Jobs lost at Wearside flooring firm

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DOZENS of jobs have been lost after the collapse of a Wearside flooring firm.

Administrators have been appointed to take over at Houghton-based New City Flooring.

They are aiming to complete the company’s outstanding contracts to avoid disappointing customers and recover as much as possible of the money the firm is still owed from clients.

New City Flooring Ltd was originally established in Sunderland in 1988 to supply and fit high-quality flooring to the domestic market in the North East.

It quickly expanded into the commercial market and its customers included high-profile clients such as Barclays Bank, Lloyds TSB and Monsoon.

The company has blamed suffering reduced profits over a long period of time, which it says caused irreparable trading losses, for the decision to call in the administrators.

Administrators from Baker Tilly Restructuring and Recovery LLP have been appointed to take over at the firm.

“It is a real shame that directors of such an established company have had to make the decision that they are unable to continue trading,” said Mark Ranson, who is Baker Tilly’s joint administrator with Phil Pierce.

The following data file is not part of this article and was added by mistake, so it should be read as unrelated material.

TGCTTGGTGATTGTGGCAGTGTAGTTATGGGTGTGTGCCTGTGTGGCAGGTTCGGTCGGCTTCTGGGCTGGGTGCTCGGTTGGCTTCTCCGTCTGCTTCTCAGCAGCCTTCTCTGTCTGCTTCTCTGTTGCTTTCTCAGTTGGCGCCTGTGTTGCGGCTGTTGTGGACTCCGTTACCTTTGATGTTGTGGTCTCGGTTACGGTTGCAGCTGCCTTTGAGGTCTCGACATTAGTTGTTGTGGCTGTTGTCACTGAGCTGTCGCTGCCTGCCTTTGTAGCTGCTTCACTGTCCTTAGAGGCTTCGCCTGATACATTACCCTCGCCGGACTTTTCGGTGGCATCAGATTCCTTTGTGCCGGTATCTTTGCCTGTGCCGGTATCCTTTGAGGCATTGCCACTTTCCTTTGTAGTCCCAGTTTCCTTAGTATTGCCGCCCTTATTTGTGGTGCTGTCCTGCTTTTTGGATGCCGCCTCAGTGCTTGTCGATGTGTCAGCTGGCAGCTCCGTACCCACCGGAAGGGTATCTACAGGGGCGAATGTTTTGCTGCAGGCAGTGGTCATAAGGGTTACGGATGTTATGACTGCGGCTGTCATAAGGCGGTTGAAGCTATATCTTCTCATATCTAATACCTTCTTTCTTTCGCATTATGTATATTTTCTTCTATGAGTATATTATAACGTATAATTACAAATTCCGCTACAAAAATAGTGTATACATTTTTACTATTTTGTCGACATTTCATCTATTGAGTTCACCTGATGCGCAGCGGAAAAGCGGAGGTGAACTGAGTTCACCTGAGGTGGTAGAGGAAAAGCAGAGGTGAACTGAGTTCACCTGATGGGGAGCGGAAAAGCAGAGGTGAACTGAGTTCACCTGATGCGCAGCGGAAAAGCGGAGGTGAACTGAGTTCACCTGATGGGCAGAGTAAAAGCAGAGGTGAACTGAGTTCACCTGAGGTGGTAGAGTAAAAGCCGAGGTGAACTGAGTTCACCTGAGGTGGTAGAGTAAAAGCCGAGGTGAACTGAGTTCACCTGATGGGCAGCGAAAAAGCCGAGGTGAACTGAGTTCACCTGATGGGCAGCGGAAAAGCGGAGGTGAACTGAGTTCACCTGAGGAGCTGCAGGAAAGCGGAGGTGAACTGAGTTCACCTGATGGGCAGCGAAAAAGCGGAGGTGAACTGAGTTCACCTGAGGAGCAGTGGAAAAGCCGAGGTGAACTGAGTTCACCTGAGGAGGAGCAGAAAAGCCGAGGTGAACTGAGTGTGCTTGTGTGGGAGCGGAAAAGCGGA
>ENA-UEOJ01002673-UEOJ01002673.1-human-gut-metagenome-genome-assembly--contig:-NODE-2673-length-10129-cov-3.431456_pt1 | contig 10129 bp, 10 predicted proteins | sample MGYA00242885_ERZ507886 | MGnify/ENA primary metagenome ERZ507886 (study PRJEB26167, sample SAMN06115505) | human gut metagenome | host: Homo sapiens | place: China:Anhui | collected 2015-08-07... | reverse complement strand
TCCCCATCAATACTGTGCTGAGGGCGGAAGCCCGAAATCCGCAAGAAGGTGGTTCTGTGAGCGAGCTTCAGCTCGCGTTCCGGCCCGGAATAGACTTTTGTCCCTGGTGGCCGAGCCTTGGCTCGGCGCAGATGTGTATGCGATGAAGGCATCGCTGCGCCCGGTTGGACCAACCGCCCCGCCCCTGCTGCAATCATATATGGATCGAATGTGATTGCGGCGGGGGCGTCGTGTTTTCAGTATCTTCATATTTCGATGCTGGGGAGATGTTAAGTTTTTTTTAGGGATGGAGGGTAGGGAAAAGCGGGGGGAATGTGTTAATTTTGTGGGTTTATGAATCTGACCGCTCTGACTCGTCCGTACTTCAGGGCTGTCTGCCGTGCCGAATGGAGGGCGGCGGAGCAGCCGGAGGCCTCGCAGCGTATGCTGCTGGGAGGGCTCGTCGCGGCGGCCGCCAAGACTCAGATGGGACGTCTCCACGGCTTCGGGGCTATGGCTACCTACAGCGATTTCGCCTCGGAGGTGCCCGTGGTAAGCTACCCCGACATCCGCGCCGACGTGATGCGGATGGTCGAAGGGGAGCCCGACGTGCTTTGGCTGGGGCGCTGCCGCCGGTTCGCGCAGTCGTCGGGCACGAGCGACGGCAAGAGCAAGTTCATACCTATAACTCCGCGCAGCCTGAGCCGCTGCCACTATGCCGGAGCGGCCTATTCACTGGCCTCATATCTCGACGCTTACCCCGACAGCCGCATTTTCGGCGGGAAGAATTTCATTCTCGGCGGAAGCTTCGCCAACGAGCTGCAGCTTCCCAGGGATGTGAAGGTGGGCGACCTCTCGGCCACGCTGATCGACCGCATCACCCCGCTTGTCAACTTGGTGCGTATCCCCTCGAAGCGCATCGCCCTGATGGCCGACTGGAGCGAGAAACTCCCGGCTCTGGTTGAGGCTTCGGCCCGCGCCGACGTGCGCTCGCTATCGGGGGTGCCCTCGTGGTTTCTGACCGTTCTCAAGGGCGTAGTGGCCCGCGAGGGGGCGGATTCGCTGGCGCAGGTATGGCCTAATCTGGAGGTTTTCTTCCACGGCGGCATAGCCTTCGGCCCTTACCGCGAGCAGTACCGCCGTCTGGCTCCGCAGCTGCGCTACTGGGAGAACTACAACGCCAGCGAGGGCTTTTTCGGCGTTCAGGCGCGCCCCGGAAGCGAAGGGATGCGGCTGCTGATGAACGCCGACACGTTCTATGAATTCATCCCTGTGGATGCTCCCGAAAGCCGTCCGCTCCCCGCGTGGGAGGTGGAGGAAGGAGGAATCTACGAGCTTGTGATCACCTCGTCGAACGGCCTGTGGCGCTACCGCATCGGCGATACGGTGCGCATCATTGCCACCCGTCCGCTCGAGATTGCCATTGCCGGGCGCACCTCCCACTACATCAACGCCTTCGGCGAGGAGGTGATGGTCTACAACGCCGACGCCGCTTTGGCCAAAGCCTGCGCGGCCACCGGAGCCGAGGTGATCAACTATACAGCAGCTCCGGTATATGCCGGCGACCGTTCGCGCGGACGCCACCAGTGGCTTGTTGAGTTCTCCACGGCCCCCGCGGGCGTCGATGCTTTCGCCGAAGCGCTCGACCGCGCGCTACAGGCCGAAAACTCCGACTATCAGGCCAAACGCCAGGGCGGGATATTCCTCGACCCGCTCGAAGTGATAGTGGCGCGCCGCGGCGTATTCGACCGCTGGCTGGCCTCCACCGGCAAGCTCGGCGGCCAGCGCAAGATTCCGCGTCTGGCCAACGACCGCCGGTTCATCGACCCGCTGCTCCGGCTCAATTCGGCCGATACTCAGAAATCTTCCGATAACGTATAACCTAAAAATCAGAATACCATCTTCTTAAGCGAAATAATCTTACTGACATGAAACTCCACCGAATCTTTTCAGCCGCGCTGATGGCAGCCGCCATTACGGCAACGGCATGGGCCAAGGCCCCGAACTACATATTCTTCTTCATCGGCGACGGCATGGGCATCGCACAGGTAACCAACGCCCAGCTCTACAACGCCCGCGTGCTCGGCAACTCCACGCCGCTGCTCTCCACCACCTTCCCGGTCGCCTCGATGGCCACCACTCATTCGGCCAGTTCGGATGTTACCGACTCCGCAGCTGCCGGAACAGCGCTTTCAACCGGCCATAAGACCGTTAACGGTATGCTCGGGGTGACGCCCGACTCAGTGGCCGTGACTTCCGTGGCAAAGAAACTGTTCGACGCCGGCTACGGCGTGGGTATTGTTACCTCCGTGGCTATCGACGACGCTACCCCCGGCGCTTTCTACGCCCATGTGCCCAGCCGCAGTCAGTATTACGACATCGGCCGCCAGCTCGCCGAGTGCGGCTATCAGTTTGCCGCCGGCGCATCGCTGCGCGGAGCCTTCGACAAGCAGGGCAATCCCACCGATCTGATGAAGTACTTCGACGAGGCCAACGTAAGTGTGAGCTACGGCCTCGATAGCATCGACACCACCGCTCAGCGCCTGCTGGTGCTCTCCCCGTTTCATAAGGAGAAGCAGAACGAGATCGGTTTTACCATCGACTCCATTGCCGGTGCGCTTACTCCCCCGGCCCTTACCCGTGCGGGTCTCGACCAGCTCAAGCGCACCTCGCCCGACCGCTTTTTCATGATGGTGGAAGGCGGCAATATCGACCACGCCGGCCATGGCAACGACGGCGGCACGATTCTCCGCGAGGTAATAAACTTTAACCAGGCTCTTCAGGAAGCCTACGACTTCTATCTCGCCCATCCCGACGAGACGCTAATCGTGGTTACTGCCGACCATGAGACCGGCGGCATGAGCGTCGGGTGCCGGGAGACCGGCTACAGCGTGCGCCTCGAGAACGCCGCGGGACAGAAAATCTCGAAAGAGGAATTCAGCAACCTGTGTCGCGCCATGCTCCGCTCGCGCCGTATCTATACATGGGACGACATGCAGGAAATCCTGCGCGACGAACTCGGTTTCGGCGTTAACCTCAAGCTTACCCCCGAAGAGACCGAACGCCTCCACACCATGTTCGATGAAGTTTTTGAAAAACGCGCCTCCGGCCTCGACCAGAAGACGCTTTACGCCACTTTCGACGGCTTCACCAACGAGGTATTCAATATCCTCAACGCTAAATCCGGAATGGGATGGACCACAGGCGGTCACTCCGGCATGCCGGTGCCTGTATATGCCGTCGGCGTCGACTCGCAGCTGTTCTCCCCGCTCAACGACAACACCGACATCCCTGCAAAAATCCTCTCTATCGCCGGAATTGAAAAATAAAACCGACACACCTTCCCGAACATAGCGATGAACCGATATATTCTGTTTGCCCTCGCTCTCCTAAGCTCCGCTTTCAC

“The issues faced by New City Flooring Ltd were further exasperated by the general economic climate and increasing competition.

“They are unfortunately symptomatic of the pressures that businesses within this sector continue to experience.”

The firm employed 22 full and part-time staff, along with 16 sub-contractors. All but eight staff were made redundant last month, before the appointment of administrators.

Remaining staff will be kept on until work on outstanding contracts is finished.

News of the collapse of New City Flooring comes after the sale of East Durham-based Cumbrian Seafoods this week.

The Seaham firm went into administration but was immediately bought by the investment company which already owns rival Young’s Seafoods.

The move protects hundreds of jobs in the short-term but new owner Lion Capital is warning workers they have to be realistic with future options, which could involve integration with Young’s, to be explored over the coming weeks.

Young’s chief executive Leendert den Hollander said: “This is the beginning of a process and the teams involved will work hard to understand the business and consider in detail how best to take the customer contracts forward.

“Our focus is on customers – on fulfilling their contracts – and consulting with new employees on possible options for the future.”

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